Gardening is a wonderful hobby but one has to take care of the dangers that lurk in your garden. There are a number of hazardous and harmful plants that children and the adult alike fall prey to.
The poison ivy, for example is the most common of them all. This weedy plant, each year causes more than 350,000 reported cases of human contact dermatitis in Britain. This year, an increase in the concentration of carbon dioxide in the air has contributed to an abundant crop with a more powerful toxin.
The extremely itchy plant not only causes blisters but also the exposure to the plant is quite harmful.
In 2003, according to an authoritative new book, poison control centers nationwide received more than 57,000 calls relating to exposure to potentially harmful plants, and 85 percent of them involved children under age 6. Most, however, were considered simply exposures; either no toxin was ingested or the amount consumed was too small to be harmful.
Dr. Lewis S. Nelson, Dr. Richard D. Shih and Michael J. Balick, have produced a book called the 'Handbook of Poisonous and Injurious Plants'. This book will be quite useful for health care professionals identify and treat plant-caused injuries. It will also be a guide to the ordinary people who dirty their hands and knees in their gardens.
The generously illustrated book highlights hundreds of troublesome plants, providing photographs and written descriptions, common names, geographic distributions, toxic parts and toxins, effects on the body and information on medical management.
Many of the potentially dangerous plant present in an ordinary garden include aloe, elephant's ear, jade, peace lily (Spathiphyllum), philodendron and dumbcane (Dieffenbacchia), as well as foxglove (Digitalis purpurea), hellebore, vinca, rhododendron and chrysanthemum.
Many of these dangerous plants have medicinal values and are useful in keeping away predators. Vinca, for example, was the original source of the anticancer drug vincristine, and foxglove gave us the valuable heart stimulant digitalis.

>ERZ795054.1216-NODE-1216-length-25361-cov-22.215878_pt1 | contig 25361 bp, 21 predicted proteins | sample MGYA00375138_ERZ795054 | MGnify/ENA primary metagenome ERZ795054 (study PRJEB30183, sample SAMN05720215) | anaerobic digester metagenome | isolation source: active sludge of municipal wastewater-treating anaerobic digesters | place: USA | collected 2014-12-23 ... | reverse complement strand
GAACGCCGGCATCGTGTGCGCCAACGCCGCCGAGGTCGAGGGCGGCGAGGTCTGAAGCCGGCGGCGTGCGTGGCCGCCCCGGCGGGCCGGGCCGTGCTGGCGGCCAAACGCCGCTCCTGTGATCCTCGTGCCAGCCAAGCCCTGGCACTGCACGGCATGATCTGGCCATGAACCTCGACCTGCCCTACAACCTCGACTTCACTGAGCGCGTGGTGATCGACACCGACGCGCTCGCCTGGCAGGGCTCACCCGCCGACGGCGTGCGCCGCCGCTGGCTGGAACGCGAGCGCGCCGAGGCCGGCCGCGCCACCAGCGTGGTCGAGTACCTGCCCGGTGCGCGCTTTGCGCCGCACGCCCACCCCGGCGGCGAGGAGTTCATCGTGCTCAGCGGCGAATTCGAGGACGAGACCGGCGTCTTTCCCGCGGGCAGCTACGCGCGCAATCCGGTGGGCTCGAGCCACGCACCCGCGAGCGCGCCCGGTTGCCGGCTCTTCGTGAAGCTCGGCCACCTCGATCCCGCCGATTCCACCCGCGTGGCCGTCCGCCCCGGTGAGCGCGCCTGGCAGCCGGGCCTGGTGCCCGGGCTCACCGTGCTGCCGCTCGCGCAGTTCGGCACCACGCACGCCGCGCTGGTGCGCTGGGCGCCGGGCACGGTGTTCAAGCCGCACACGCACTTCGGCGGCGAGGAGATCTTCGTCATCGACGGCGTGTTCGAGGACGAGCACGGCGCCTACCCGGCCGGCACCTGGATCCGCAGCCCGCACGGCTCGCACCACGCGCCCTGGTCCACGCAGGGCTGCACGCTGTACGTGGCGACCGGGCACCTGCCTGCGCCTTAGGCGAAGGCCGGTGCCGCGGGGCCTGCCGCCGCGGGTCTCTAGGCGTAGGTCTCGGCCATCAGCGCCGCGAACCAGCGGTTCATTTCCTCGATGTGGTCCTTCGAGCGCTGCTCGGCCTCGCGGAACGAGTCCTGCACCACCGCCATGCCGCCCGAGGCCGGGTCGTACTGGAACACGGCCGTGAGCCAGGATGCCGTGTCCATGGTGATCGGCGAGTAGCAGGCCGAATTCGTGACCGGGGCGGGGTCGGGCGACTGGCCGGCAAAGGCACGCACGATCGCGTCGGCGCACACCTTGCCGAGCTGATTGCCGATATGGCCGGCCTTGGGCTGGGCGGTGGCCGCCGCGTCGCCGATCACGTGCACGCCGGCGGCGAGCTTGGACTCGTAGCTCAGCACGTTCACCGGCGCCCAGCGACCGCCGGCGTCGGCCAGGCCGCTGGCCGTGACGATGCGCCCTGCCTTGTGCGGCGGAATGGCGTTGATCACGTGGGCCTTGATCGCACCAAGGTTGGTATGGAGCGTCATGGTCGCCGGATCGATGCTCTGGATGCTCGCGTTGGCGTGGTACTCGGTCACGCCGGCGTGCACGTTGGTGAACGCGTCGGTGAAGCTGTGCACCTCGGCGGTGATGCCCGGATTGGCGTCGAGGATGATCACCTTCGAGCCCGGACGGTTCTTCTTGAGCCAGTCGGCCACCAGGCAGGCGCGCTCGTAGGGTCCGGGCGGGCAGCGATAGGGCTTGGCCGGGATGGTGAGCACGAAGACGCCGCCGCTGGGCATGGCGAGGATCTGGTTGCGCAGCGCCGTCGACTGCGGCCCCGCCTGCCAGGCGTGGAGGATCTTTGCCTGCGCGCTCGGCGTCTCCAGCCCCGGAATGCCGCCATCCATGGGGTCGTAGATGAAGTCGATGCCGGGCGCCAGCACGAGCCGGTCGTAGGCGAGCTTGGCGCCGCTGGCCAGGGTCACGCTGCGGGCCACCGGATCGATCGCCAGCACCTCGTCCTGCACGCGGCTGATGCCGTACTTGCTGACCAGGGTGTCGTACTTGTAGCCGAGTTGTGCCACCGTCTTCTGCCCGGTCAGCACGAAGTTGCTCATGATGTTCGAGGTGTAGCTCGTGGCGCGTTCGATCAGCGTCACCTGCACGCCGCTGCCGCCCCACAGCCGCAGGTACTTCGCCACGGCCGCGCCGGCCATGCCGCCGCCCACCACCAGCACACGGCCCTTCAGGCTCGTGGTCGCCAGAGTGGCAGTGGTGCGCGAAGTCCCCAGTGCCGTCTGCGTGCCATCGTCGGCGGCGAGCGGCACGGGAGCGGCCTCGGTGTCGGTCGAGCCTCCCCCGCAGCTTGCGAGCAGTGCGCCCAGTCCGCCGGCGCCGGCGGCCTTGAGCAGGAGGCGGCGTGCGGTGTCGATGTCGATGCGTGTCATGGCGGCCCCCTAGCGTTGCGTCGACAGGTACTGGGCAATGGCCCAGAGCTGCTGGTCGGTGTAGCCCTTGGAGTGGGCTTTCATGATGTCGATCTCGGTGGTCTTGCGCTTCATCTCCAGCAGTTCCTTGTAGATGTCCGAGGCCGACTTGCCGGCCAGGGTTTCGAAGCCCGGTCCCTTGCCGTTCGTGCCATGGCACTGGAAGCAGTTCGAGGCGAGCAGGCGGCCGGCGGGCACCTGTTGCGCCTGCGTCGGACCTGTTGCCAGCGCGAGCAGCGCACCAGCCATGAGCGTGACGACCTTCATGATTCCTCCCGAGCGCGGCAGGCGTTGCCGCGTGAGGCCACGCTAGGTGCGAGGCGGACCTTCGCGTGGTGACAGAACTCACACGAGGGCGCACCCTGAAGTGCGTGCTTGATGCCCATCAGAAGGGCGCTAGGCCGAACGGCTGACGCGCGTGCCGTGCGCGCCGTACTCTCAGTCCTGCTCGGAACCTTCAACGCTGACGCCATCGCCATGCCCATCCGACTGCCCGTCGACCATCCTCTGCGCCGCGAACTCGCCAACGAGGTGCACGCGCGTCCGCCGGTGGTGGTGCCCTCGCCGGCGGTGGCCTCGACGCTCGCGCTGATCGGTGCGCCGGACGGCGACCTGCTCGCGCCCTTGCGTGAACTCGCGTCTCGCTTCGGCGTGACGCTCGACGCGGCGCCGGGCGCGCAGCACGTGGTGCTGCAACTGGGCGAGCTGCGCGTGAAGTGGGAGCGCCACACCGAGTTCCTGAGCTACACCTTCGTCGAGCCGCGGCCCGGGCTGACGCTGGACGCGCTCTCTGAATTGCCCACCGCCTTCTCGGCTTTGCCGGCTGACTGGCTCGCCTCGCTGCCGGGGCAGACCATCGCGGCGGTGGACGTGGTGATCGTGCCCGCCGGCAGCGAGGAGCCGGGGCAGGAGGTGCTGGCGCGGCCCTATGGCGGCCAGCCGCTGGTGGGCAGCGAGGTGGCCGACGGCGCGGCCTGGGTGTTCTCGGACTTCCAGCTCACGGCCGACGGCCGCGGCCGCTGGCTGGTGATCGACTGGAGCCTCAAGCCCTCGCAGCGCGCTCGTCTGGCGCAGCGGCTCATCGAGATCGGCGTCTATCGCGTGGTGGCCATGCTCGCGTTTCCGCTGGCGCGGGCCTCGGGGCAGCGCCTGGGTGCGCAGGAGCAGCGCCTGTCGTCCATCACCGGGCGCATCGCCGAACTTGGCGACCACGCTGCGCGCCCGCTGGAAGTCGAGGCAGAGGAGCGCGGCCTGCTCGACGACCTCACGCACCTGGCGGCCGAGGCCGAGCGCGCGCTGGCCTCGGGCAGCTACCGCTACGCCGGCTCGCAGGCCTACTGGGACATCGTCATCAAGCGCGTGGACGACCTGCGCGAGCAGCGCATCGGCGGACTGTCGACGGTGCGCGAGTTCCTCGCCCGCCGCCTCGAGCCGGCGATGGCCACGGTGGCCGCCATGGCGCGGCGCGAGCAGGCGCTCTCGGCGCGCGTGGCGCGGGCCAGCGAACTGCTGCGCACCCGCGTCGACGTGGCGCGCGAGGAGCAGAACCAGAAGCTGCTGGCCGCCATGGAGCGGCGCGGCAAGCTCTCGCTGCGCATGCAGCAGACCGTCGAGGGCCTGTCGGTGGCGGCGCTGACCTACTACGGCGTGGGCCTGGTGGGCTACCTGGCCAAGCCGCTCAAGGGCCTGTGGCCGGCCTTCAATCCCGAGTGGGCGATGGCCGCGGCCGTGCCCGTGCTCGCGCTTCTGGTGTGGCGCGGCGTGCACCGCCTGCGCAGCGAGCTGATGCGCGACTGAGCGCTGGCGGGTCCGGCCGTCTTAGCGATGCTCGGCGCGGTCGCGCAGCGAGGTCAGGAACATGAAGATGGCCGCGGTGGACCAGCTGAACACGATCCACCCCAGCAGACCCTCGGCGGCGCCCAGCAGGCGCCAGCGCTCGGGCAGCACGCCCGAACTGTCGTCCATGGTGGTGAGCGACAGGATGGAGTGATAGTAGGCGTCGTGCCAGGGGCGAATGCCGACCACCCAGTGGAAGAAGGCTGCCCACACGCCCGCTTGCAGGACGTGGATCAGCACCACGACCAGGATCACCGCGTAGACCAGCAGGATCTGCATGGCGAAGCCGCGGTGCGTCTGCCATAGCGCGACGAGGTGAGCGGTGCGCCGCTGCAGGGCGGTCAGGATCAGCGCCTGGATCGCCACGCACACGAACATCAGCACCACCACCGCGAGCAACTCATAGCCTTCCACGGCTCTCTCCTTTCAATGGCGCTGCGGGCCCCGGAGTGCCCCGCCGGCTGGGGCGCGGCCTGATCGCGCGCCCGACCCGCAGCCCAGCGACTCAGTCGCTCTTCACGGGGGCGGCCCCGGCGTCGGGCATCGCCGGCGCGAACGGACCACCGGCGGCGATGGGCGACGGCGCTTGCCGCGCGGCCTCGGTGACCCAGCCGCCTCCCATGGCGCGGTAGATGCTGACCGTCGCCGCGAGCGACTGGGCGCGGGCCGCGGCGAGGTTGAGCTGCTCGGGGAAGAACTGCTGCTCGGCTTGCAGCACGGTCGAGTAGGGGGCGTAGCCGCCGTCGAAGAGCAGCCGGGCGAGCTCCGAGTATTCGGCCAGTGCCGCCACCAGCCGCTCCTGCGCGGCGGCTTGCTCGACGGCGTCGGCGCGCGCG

Many toxic plants are beautiful and colorful, prompting people to pick them to adorn their homes and gardens. But their very attractiveness is what creates a hazard for small children, who may be tempted to put toxic berries, flowers or foliage in their mouths. Sometimes adults too, pick what they think are edible or medicinal plants but mistakenly choose a toxic look-alike. Other cases have involved people who picked foxglove before it flowered, thinking it was a helpful herb that could be made into a medicinal tea. And sometimes herbal teas that should be safe are not because they were accidentally contaminated by a toxic plant.
While ingested plant poisons are the most common hazard for small children, people who come into contact with poison ivy do not wash their hand immediately. This often causes the reaction of the toxin urushiol to spread according to Dr. Nelson, of New York University School of Medicine and the New York City Poison Control Center.
Urushiol causes a slowly developing rash characterized by pain, itchiness, redness, swelling and blisters. This toxin is also found on the skin of mangoes Treatment of a poison ivy rash typically involves relieving the itch with calamine lotion and taking an oral antihistamine or, in more serious cases, a corticosteroid.
There are many other plants that contain chemical irritants, like capsaicin from chili peppers. This chemical is a mucous membrane irritant that causes the release of a substance that stimulates pain fibers and inflammation. This is especially painful when contaminated fingers transfer the chemical to the eyes or genitalia. To relieve the discomfort, it takes thorough and repeated washing, an analgesic to relieve the pain and, in some cases, anti-inflammatory medication.
Some plants, including agave, snow-on-the-mountain, crown-of-thorns, marsh marigold and buttercup, contain an irritant sap or latex, which can cause a chemical burn on the skin.
There are also plants that contain phototoxins — substances that increase the sensitivity of the skin to ultraviolet light and can result in a blistering sunburn. Among these are yarrow, rue and Queen Anne's lace.